2. Going into the attic storage room and pulling out the Christmas decorations.
This is one of those memories that is evoked by smell. I used to love the musty, old scent of our decorations as my brother and I pulled them out every year. We used the same ones year after year, and that is what made them so special. They all had their own special place where they belonged, and once everything was out, our house truly felt like Christmas. We used to love surprising my mom with the decorations when she came home from work at night.
3. Moving the mouse in our Avon Christmas countdown calendar.
My mom was always a huge Avon fanatic, so we always had tons of their products all over our house. My favorite was the Christmas countdown calendar. Even when I was in high school, I used to love coming downstairs in the morning to move the mouse in the pocket closer and closer everyday to the 24th.
4. Lighting the Advent candles.
We had a little Advent wreath (also from Avon, I believe), and every Sunday in Advent we would come home from church and light the candles on the wreath. I specifically remember burning myself one year as I did it, but that’s helped this memory to stick even more!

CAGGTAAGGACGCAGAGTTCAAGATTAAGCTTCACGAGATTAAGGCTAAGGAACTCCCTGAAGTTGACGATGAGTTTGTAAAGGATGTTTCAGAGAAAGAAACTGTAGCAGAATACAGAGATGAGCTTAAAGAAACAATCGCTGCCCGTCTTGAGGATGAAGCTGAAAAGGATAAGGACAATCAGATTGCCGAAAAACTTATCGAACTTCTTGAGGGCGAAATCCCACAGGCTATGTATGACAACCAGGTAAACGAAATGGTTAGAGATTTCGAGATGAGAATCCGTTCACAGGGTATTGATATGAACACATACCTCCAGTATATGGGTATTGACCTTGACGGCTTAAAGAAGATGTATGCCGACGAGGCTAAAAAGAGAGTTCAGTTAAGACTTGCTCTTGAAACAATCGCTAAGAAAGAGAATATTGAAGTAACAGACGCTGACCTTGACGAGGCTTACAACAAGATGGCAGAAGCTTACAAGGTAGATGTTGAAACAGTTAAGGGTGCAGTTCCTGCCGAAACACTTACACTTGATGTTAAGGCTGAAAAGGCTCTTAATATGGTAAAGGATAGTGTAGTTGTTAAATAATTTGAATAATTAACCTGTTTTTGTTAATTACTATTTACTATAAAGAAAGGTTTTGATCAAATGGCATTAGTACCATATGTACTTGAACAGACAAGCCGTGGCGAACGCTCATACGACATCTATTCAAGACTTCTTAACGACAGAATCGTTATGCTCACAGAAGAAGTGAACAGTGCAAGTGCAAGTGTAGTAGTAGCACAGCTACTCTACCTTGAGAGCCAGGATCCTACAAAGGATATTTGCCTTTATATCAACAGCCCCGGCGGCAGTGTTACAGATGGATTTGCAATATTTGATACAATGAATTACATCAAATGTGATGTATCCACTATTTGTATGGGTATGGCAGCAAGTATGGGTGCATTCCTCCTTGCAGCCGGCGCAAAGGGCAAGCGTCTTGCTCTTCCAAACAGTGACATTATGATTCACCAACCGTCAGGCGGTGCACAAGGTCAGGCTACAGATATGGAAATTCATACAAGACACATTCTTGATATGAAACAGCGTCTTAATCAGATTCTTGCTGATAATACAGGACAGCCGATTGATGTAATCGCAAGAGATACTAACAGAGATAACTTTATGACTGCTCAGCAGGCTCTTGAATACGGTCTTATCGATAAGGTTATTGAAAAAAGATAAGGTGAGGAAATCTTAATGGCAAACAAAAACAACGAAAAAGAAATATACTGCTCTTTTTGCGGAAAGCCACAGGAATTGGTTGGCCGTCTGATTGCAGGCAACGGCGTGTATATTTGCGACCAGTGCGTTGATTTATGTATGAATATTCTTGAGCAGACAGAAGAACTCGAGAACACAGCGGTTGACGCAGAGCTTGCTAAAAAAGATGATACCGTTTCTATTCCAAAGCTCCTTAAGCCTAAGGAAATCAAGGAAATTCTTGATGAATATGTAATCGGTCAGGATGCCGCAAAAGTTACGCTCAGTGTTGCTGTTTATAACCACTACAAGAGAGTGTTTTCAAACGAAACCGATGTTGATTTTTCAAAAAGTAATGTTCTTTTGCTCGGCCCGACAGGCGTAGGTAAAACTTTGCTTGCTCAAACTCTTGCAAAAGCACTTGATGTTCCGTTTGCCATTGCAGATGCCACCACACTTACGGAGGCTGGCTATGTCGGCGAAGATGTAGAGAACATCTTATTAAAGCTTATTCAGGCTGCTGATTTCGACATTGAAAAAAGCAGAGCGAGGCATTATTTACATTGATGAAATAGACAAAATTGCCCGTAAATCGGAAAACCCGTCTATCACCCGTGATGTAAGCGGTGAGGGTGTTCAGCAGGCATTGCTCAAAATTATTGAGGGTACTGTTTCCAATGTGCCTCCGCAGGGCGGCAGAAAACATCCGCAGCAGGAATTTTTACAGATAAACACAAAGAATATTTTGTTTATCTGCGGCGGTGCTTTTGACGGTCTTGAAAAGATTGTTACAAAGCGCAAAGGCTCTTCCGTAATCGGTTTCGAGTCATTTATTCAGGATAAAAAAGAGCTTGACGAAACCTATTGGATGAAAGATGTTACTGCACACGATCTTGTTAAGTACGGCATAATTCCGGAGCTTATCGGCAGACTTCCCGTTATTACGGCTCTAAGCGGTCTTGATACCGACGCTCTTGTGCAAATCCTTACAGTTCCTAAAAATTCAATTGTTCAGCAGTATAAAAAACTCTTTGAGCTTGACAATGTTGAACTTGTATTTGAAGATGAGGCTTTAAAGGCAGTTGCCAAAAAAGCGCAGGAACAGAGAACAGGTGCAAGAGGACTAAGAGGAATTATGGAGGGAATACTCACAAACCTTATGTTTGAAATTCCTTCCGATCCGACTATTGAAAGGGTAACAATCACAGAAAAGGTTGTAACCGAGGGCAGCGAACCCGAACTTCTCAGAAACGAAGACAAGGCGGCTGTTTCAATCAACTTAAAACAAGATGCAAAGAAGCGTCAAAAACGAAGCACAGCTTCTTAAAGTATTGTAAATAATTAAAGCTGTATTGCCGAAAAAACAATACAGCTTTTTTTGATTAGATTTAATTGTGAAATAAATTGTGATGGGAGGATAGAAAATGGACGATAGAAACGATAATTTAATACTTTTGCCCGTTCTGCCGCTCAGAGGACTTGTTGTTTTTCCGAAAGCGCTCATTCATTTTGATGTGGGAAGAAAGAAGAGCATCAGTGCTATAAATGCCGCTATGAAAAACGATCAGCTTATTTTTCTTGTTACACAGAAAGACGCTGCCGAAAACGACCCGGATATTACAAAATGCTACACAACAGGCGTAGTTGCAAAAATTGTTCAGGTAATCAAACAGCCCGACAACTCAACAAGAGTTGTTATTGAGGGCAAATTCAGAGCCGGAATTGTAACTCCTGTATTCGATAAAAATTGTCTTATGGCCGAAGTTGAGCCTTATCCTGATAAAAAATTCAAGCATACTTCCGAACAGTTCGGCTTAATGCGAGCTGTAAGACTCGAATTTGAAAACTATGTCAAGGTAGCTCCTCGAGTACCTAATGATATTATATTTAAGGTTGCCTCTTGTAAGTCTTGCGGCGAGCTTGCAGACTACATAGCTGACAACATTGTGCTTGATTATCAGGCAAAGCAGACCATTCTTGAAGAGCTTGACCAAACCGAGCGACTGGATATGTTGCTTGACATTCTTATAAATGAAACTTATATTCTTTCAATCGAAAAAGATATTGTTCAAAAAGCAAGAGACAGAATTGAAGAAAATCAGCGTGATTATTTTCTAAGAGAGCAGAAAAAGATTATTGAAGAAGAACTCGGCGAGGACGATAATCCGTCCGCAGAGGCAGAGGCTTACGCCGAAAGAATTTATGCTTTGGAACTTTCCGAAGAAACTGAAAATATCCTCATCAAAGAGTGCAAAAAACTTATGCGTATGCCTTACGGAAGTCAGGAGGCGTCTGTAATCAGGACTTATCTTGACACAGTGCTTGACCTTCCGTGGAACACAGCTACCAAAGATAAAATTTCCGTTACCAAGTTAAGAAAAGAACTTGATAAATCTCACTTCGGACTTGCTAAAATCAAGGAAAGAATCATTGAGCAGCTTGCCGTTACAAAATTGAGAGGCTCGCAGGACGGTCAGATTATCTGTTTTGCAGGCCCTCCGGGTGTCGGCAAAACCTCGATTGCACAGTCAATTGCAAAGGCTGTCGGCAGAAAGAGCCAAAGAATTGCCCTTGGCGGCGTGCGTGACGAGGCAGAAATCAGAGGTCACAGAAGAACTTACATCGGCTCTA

5. Going to Ice City with my dad to see the Christmas display.
Ice City was actually a pool store, but around October, they would always replace the pool accessories with Christmas lights, tinsel, and ornaments. They had one showcase room that was dedicated solely to the beautifully decorated Christmas trees, running train sets, and mechanical elves, angels, and Santas that were mesmerizing, yet creepy, in a Christmas Story sort of way.
6. Going to the Christmas Eve candlelight service.
Every Christmas Eve, the church I grew up in had a candlelight service in which the sanctuary was lit only by candles, and we spent almost the entire service singing Christmas carols. It was magical. (Except for the year I had to light those candles. That’s a different story…)
7. Hanging up our stockings on Christmas Eve.
I know most people hang their stockings early because they look beautiful by the fireplace, but we always waited until right before bedtime on Christmas Eve to put ours up. Every year my parents took a picture of us putting them up.